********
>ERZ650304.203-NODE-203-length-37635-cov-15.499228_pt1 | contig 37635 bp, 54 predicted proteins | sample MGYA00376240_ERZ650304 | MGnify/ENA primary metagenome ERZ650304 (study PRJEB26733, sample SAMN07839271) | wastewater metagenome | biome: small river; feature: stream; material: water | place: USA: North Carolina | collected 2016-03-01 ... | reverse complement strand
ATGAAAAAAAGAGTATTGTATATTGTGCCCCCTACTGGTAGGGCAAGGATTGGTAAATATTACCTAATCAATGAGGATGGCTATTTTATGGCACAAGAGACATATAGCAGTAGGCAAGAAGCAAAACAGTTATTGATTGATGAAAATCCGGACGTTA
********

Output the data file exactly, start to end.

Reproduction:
>ERZ650304.203-NODE-203-length-37635-cov-15.499228_pt1 | contig 37635 bp, 54 predicted proteins | sample MGYA00376240_ERZ650304 | MGnify/ENA primary metagenome ERZ650304 (study PRJEB26733, sample SAMN07839271) | wastewater metagenome | biome: small river; feature: stream; material: water | place: USA: North Carolina | collected 2016-03-01 ... | reverse complement strand
ATGAAAAAAAGAGTATTGTATATTGTGCCCCCTACTGGTAGGGCAAGGATTGGTAAATATTACCTAATCAATGAGGATGGCTATTTTATGGCACAAGAGACATATAGCAGTAGGCAAGAAGCAAAACAGTTATTGATTGATGAAAATCCGGACGTTA